[HONG KONG] Asian stocks climbed with US index futures and Australia's dollar as a smaller-than-expected contraction in Japan's economy burnished optimism over the global outlook before an update on Chinese trade.
Gains in Japanese shares helped the Asia-Pacific benchmark to its second advance in seven days, with futures on Chinese equities also foreshadowing an up day. The stock rebound neutered demand for haven assets, with Japan's yen retreating with Treasuries and Australian government bonds. Ongoing concern over the global oil glut kept US crude below US$45 a barrel.
Asia's two largest economies are in focus Tuesday, with Japan's gross domestic product falling less than initially estimated amid a smaller decline in consumer spending. China, the epicenter of a risk-asset rout that has gripped global markets over the past month, is expected to report further declines in imports and overseas shipments. Euro-area GDP is also scheduled.
"The Chinese economy is slowing, despite the best efforts of policy makers who face a tricky balancing act of trying to prop the economy up versus putting in place structural reforms," Mark Smith, a senior economist in Auckland at ANZ Bank New Zealand Ltd, said in a note to clients. "The weaker emerging market backdrop looks to have been the catalyst behind more dovish central bank rhetoric of late, and hence the good old- fashioned central bank 'put' looks set to remain in place for a while yet."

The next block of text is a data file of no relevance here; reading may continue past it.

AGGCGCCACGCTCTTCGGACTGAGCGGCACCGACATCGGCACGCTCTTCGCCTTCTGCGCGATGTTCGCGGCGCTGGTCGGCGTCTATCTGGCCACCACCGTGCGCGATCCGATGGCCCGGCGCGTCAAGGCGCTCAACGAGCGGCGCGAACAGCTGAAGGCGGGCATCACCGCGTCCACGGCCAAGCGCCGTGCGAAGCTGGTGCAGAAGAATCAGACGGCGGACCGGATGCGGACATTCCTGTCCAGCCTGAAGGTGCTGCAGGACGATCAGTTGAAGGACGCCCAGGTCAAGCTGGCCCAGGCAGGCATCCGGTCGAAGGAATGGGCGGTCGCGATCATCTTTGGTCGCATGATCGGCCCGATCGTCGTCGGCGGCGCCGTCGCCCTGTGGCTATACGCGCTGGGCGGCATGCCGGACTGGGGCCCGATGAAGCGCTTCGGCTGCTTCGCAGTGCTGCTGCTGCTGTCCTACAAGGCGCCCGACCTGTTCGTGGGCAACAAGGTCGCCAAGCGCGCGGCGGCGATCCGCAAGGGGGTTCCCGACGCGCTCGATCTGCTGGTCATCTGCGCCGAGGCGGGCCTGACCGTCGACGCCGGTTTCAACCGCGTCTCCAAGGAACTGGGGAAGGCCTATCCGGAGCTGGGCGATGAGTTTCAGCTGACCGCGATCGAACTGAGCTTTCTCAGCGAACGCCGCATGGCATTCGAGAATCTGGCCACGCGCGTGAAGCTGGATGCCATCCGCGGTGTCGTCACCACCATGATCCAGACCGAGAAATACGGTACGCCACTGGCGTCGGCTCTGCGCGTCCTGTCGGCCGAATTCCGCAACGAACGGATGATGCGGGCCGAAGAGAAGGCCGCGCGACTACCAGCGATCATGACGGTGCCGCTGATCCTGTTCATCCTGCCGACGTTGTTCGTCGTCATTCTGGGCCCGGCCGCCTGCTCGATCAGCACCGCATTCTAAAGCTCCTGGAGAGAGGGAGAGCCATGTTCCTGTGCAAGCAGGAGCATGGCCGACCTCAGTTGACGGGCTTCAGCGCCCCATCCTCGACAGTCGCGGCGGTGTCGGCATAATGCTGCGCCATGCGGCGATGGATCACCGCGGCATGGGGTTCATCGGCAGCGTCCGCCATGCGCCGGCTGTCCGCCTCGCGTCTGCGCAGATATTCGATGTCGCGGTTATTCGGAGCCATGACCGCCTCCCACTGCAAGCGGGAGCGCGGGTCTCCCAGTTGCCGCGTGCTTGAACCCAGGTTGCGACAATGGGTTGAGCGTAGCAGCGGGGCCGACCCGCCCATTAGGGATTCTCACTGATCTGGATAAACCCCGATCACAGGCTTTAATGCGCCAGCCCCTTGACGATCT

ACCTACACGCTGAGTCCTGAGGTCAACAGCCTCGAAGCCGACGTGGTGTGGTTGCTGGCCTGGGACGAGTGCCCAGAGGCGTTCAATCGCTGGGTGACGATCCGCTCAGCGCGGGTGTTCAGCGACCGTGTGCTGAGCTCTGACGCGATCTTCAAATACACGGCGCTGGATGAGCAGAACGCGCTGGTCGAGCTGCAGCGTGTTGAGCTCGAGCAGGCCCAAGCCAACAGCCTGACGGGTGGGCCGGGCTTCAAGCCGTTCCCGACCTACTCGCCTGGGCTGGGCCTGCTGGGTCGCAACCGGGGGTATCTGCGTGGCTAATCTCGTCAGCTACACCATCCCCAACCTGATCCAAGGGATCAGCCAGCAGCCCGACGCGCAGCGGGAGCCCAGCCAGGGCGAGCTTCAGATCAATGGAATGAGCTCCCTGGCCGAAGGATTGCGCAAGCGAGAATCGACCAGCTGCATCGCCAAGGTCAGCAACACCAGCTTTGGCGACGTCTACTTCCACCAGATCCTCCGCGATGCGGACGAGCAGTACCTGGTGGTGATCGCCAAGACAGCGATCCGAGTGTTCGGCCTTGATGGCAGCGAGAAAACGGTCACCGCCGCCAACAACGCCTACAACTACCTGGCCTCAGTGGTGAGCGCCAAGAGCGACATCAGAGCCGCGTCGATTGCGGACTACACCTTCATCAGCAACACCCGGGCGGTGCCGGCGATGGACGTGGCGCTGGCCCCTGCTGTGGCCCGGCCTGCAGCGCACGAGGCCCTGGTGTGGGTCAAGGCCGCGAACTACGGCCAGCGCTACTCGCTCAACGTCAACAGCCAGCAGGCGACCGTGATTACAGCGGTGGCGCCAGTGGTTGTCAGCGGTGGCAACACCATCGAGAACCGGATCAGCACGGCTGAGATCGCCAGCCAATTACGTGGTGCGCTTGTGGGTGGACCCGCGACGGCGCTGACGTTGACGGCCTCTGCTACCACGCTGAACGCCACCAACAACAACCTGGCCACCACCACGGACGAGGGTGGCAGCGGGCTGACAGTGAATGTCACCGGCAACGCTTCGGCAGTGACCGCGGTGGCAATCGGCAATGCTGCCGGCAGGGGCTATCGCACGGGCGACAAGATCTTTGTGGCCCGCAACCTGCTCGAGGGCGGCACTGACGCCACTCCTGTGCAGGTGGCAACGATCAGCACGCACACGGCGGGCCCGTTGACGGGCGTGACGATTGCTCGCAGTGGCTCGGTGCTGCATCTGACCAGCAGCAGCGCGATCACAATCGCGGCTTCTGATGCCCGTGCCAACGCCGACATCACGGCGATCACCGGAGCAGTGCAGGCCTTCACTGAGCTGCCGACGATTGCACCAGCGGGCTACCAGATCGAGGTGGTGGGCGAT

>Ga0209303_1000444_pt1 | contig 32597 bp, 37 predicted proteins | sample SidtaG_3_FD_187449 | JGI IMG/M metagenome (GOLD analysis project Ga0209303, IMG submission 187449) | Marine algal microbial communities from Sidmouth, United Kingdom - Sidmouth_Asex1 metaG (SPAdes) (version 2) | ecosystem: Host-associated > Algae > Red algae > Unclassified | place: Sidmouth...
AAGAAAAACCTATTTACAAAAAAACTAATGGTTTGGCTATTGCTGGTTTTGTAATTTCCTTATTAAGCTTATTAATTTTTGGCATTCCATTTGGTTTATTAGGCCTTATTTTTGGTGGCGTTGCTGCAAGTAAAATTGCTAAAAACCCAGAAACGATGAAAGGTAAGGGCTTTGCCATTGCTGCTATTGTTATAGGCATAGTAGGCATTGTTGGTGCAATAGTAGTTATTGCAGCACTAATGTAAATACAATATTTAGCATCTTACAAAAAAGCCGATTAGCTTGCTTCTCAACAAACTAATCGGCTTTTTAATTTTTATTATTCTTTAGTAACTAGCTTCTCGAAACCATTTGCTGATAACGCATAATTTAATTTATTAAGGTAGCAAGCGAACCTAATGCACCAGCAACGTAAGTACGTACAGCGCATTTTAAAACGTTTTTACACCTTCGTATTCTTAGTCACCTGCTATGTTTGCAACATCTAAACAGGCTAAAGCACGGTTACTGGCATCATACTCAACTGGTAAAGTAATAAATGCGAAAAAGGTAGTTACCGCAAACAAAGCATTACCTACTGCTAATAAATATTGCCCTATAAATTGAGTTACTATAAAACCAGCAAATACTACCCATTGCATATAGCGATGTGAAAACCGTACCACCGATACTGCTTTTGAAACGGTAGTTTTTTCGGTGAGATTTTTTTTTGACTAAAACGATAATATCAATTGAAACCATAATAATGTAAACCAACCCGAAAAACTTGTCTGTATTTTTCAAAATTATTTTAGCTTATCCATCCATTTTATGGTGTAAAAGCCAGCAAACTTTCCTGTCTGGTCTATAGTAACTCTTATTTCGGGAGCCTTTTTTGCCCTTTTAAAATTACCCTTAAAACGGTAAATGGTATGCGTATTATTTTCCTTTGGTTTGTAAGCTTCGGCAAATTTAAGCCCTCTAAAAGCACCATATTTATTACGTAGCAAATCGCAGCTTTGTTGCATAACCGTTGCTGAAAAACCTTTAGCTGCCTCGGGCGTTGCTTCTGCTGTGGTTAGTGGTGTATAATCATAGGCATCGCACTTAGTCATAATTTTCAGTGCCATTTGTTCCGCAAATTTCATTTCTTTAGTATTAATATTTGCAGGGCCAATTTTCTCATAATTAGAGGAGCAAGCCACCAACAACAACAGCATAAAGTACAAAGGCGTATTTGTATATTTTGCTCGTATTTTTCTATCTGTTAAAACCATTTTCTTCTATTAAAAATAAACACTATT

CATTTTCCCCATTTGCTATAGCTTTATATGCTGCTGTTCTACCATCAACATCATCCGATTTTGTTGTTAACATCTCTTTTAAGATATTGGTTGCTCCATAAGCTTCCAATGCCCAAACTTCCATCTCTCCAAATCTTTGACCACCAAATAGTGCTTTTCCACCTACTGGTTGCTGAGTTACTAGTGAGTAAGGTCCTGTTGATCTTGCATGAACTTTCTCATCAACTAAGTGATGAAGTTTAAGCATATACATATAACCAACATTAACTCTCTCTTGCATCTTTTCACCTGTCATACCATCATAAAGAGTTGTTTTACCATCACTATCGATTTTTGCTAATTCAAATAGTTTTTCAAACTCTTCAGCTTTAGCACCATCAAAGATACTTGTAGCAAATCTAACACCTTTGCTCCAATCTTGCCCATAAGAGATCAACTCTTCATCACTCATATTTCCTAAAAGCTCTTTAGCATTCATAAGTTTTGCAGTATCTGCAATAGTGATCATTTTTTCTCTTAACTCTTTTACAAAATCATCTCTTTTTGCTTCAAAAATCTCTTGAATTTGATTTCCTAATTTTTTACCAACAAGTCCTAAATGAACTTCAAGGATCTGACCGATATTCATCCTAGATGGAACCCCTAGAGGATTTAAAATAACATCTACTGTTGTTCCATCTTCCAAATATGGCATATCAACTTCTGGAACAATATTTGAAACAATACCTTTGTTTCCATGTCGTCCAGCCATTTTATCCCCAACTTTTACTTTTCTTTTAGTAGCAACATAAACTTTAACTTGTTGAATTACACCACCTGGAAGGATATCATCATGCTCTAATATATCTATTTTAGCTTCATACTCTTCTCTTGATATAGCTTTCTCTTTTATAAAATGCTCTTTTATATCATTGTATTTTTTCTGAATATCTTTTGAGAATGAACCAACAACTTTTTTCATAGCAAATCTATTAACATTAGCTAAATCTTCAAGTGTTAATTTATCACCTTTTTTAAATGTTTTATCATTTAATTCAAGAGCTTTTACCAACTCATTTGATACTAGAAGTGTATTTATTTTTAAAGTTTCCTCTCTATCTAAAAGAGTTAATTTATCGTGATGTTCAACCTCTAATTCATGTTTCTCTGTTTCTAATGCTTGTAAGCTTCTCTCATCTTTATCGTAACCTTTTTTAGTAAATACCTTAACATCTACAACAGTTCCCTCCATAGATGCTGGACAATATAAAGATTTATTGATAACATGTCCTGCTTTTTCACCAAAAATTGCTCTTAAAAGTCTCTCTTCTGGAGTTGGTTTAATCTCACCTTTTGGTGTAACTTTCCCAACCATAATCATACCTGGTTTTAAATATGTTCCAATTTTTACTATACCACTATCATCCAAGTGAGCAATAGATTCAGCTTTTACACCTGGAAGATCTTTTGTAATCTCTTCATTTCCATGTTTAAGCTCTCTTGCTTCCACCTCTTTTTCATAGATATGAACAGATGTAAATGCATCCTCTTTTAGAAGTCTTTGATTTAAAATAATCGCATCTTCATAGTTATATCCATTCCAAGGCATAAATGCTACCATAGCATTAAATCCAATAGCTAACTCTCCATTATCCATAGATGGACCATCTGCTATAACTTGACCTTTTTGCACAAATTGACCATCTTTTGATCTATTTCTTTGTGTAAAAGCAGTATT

The MSCI Asia Pacific Index added 0.1 per cent by 9:31 am in Tokyo, with Japan's Nikkei 225 Stock Average climbing the same amount, and Australia's S&P/ASX 200 Index up 0.9 per cent. Standard & Poor's 500 Index futures gained 1 per cent from Friday levels after a bounce back in European shares. The Aussie rose a second day with copper, while oil was down 3.1 per cent. The yen extended its retreat from a 1 1/2-week high as yields on 10-year Treasury notes climbed two basis points in their first day of trading this week.
Chinese index futures signaled gains of at least 0.5 per cent, after traders took solace from the fact the Shanghai Composite Index's 2.5 per cent on Monday was driven by a pullback in larger stocks and didn't reignite losses across markets.
Uncertainty over China's outlook has stoked market volatility the past month, with the country's surprise devaluation of the yuan Aug 11 igniting a rout in the riskiest investments. Chinese officials predicted stabilisation in the stock and currency markets at the weekend, while the government statistician revised the reading on economic growth down by 0.1 percentage point Monday, to 7.3 per cent.